As 2013 rolls in and the economy stabilises, many IT organisations are looking to upgrade their computational and storage systems. Like any IT purchasing decision, there are tradeoffs to consider and choices to make regarding hardware features and the technology available. When it comes to storage servers, the first step is understanding your CPU options.

Intel vs. AMD

For at least this year, the two server CPU choices remain Intel and AMD. ARM might solve some of the computational parts of some of the problems, but in 2013, ARM won't have enough I/O bandwidth with 10 Gigabit Ethernet ports and storage to make it a viable alternative. This might change for 2014, but it's too soon to predict as development of PCIe buses with enough performance capability is complex.

The latest AMD CPUs have 16 cores, but only if you are running integer operations. When it comes to floating-point operations, you have only eight cores. This combined with the fact that the latest Intel server processors can read and write data from memory significantly faster than AMD processors mean that AMD processors should be relegated to operations with low computational intensity that do not require high-memory bandwidth - you might think of things like VMs, but more on why this is not a good idea later.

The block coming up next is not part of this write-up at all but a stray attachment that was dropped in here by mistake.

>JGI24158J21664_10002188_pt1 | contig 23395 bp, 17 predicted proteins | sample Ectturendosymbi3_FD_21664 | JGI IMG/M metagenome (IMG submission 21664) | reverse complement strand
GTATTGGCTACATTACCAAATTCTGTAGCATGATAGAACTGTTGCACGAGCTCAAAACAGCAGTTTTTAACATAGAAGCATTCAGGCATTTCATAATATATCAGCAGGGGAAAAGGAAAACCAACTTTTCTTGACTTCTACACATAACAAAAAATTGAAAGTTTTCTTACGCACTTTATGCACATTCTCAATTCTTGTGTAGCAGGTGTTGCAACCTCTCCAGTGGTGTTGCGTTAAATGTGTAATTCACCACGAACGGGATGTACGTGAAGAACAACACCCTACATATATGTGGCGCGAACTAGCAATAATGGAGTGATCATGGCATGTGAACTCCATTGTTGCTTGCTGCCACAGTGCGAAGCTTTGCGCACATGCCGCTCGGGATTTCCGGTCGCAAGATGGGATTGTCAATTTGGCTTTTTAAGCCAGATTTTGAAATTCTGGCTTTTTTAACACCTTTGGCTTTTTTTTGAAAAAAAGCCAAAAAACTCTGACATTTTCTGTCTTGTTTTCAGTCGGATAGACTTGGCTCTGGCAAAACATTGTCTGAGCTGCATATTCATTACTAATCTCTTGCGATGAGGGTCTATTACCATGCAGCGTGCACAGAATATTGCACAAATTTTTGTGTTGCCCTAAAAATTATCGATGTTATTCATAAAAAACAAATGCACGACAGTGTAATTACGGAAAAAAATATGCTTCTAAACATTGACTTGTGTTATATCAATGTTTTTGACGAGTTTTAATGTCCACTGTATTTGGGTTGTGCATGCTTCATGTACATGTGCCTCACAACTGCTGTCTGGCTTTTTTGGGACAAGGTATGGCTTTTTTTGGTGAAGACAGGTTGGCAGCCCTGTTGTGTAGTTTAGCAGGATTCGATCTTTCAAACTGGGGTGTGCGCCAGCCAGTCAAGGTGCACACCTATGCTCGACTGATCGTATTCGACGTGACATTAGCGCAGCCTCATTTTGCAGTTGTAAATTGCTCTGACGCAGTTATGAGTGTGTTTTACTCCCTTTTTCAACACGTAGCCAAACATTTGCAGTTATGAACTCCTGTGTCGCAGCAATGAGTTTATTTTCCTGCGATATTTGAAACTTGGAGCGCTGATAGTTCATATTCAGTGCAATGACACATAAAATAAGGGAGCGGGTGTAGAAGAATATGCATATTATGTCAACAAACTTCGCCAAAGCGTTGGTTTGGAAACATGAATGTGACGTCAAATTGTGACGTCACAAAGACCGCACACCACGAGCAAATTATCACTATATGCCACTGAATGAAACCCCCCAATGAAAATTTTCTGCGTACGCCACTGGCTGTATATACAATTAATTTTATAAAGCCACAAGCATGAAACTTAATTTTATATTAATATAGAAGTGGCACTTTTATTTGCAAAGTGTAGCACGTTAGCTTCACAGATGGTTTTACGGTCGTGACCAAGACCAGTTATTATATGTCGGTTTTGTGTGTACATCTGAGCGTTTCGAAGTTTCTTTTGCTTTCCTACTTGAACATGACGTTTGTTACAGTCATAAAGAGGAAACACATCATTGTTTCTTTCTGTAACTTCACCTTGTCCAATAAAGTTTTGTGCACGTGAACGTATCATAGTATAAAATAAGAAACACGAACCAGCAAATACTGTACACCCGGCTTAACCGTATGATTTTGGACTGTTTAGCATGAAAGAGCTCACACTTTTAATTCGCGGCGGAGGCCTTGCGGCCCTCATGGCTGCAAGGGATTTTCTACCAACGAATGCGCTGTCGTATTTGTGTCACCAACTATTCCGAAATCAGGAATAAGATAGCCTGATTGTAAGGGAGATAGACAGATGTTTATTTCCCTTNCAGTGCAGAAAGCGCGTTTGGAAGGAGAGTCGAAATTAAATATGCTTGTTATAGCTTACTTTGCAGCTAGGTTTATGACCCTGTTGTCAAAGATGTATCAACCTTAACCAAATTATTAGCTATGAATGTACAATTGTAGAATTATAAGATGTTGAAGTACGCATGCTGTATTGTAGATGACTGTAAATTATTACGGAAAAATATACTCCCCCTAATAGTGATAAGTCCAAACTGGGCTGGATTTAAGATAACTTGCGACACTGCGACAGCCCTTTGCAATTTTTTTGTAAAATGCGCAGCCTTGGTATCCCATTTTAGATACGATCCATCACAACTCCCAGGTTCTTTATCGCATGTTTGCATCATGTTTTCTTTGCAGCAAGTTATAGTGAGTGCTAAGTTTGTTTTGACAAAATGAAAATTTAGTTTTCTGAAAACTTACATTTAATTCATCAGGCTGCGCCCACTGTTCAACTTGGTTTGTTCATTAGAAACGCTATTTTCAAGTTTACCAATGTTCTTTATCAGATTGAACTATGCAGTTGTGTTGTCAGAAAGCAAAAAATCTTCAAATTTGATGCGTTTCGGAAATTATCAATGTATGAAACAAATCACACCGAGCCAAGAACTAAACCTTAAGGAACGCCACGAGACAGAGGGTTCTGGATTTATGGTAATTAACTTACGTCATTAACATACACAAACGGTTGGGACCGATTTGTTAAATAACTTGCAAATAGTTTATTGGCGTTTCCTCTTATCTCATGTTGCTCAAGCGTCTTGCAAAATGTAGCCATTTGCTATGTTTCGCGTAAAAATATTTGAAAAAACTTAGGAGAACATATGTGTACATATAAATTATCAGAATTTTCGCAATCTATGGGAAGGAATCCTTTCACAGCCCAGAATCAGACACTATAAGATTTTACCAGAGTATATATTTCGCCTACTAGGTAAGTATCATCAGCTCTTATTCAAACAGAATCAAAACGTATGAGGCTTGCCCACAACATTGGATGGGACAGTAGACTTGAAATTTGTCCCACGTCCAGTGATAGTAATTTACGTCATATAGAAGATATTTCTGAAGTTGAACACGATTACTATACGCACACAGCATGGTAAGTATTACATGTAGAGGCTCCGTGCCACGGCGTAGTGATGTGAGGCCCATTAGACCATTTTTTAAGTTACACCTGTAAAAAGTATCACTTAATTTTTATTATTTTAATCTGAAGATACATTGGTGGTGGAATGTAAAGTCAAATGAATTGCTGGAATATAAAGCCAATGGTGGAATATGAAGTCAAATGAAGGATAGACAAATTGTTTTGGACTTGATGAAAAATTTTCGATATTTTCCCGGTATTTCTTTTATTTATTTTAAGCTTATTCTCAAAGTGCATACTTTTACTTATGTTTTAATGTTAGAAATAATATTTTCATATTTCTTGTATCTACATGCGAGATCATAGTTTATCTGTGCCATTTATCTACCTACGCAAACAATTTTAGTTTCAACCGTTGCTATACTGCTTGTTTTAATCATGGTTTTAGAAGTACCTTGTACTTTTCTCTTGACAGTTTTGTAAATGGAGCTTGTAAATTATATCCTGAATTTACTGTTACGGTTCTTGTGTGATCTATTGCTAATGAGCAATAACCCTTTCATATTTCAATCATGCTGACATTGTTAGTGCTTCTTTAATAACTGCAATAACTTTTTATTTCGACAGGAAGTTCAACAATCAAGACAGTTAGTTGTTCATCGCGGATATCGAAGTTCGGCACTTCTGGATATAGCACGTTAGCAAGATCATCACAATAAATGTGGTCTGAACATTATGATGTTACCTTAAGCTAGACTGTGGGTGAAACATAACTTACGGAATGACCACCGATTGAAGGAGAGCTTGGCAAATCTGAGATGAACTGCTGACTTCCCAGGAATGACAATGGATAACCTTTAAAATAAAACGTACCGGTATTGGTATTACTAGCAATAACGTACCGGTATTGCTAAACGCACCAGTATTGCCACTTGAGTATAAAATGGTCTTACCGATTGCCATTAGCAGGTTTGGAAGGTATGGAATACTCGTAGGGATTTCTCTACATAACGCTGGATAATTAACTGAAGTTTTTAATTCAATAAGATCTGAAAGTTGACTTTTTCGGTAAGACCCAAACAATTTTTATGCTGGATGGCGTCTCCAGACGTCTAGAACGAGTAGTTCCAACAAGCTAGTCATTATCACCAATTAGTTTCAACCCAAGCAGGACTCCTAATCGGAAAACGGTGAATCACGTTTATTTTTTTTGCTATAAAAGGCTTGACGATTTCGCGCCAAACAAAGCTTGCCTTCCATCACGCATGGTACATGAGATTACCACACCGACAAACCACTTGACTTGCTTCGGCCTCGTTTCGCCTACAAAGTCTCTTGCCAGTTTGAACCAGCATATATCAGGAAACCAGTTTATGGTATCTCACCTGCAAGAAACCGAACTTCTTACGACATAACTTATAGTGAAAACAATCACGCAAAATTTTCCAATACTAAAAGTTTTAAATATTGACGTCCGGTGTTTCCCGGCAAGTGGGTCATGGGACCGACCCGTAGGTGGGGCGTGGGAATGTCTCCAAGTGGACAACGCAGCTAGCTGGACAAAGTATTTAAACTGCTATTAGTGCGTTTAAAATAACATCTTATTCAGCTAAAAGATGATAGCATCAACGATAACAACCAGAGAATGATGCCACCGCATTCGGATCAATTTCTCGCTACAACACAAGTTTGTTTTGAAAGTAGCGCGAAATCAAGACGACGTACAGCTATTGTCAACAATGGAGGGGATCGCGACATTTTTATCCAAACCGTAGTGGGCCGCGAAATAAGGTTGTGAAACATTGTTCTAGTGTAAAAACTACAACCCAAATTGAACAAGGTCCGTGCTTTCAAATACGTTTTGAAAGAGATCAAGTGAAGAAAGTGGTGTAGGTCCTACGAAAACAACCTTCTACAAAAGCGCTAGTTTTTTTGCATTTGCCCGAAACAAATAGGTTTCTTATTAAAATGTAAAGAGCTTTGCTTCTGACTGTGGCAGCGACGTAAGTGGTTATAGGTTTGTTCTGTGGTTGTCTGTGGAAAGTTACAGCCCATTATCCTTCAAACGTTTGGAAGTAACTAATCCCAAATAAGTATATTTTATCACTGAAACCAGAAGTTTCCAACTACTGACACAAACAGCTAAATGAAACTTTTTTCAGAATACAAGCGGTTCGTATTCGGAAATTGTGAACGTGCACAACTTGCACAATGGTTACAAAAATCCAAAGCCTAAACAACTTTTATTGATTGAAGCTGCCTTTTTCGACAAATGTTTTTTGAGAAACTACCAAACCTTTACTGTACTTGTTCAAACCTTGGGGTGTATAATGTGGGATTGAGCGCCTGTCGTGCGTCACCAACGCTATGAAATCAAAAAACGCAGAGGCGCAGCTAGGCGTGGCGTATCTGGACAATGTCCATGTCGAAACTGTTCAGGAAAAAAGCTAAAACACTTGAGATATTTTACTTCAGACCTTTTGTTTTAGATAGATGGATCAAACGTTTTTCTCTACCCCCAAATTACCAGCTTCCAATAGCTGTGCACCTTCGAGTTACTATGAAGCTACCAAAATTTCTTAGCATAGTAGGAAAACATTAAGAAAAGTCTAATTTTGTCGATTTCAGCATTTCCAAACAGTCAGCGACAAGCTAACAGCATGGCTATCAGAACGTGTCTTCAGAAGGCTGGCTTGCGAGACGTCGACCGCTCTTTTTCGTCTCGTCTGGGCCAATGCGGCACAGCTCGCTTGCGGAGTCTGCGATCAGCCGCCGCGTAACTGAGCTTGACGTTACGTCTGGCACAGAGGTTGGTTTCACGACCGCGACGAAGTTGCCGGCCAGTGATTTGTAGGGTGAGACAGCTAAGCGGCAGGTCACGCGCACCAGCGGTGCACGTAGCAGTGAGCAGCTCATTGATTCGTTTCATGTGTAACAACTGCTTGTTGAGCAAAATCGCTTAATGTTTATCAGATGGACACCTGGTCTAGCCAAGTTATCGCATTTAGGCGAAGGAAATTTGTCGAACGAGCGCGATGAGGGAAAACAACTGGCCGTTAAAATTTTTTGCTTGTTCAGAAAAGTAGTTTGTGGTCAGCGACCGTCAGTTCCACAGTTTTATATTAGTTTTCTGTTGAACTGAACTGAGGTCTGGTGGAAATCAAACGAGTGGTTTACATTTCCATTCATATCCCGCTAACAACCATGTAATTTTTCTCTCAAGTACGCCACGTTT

Communications between CPU sockets

Another place that Intel has a major advantage is communications between CPU sockets. The current crop of Intel server CPUs support 25.6 gigabits per second (Gbps) of I/O bandwidth between CPU sockets over the Quick Path Interconnect (QPI).

This performance combined with the per-socket memory bandwidth performance exceeds the current performance of AMD CPUs. On multi-socket machines, this has a dramatic impact on the performance for all of the sockets because a process might be making a request for which memory has been allocated on another socket.

PCIe bus drives Intel ahead

PCIe is where the rubber meets the road on why the latest Intel processors are far ahead of their AMD competitors. The Intel technology on the latest server CPUs runs PCIe 3 with 40 lanes on each CPU.

That means that the PCIe bus and the CPU are capable of 40Gbps of I/O bandwidth. This is far greater than the bandwidth of available on AMD processors. So if you need to do a lot of network I/O or disk I/O, PCIe 3 is the better choice because it has far higher bandwidth than PCI 2.0 and the performance of the bus will double, but also the Intel CPU supports more PCIe lanes.

It's Intel's year but there are still issues

There is one problem with the new Intel CPUs that becomes more noticeable with quad-socket configurations. As mentioned earlier, the PCIe bus is on the CPU socket so with four sockets you have four PCIe buses with 40 lanes each for a total of 160 lanes of 1Gbps PCIe bandwidth. That is a lot of I/O bandwidth, but looking a bit deeper there is a problem:

  1. The QPI connections between sockets is a dual-channel 12.8Gbps channel for a total performance of 25.6Gbps.